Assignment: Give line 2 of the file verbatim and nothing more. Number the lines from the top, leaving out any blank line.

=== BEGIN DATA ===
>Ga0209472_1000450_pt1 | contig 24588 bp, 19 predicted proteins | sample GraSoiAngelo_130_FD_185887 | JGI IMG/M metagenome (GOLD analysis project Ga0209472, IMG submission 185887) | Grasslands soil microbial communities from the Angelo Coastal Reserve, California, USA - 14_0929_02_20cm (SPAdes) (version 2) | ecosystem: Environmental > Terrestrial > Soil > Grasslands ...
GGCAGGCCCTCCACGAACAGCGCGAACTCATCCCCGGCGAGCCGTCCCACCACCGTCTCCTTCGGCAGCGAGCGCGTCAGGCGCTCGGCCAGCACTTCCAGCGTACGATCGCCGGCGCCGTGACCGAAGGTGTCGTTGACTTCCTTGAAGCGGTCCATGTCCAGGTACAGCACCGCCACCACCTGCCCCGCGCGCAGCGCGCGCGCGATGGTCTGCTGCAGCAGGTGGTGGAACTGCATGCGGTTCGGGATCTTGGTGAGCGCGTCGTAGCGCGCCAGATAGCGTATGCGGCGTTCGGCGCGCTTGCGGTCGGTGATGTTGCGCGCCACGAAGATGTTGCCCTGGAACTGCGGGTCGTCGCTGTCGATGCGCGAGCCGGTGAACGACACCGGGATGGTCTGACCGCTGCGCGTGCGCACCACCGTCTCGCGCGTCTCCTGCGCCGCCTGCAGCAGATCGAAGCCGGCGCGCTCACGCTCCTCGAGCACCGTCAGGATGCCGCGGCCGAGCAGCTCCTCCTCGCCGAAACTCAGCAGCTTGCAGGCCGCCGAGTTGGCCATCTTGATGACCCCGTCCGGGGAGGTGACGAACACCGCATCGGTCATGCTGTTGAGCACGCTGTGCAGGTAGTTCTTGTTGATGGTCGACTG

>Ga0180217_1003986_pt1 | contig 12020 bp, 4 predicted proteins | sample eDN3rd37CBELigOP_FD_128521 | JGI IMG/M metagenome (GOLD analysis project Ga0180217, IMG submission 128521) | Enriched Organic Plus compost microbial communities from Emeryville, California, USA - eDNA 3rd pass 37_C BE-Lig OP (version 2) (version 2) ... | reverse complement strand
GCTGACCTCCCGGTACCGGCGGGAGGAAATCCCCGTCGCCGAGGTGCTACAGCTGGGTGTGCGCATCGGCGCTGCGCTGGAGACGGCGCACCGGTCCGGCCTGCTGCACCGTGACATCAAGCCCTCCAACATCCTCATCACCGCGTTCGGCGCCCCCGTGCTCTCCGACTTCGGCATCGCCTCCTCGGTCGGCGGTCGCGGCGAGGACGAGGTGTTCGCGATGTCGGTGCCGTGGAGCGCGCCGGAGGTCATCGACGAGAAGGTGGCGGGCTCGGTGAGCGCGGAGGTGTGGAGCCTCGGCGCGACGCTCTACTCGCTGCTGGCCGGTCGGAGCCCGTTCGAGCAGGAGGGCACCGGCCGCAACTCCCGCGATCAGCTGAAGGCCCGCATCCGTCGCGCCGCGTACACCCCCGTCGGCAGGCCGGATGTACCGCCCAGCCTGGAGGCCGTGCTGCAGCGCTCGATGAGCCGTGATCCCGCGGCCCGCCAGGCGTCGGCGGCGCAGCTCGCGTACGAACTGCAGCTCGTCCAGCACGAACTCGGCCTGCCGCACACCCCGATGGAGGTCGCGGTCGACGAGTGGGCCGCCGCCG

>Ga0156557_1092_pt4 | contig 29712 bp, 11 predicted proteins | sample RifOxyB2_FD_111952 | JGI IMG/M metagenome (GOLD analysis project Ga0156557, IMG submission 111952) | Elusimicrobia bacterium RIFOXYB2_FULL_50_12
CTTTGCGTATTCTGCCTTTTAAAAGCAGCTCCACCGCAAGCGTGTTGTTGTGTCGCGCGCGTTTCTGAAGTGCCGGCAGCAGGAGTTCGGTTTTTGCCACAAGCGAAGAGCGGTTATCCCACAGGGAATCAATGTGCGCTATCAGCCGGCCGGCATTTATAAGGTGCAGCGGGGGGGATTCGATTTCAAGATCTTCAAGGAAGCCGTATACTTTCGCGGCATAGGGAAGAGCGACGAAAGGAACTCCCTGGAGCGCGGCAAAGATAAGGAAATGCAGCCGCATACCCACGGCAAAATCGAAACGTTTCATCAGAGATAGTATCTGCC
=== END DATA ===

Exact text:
GGCAGGCCCTCCACGAACAGCGCGAACTCATCCCCGGCGAGCCGTCCCACCACCGTCTCCTTCGGCAGCGAGCGCGTCAGGCGCTCGGCCAGCACTTCCAGCGTACGATCGCCGGCGCCGTGACCGAAGGTGTCGTTGACTTCCTTGAAGCGGTCCATGTCCAGGTACAGCACCGCCACCACCTGCCCCGCGCGCAGCGCGCGCGCGATGGTCTGCTGCAGCAGGTGGTGGAACTGCATGCGGTTCGGGATCTTGGTGAGCGCGTCGTAGCGCGCCAGATAGCGTATGCGGCGTTCGGCGCGCTTGCGGTCGGTGATGTTGCGCGCCACGAAGATGTTGCCCTGGAACTGCGGGTCGTCGCTGTCGATGCGCGAGCCGGTGAACGACACCGGGATGGTCTGACCGCTGCGCGTGCGCACCACCGTCTCGCGCGTCTCCTGCGCCGCCTGCAGCAGATCGAAGCCGGCGCGCTCACGCTCCTCGAGCACCGTCAGGATGCCGCGGCCGAGCAGCTCCTCCTCGCCGAAACTCAGCAGCTTGCAGGCCGCCGAGTTGGCCATCTTGATGACCCCGTCCGGGGAGGTGACGAACACCGCATCGGTCATGCTGTTGAGCACGCTGTGCAGGTAGTTCTTGTTGATGGTCGACTG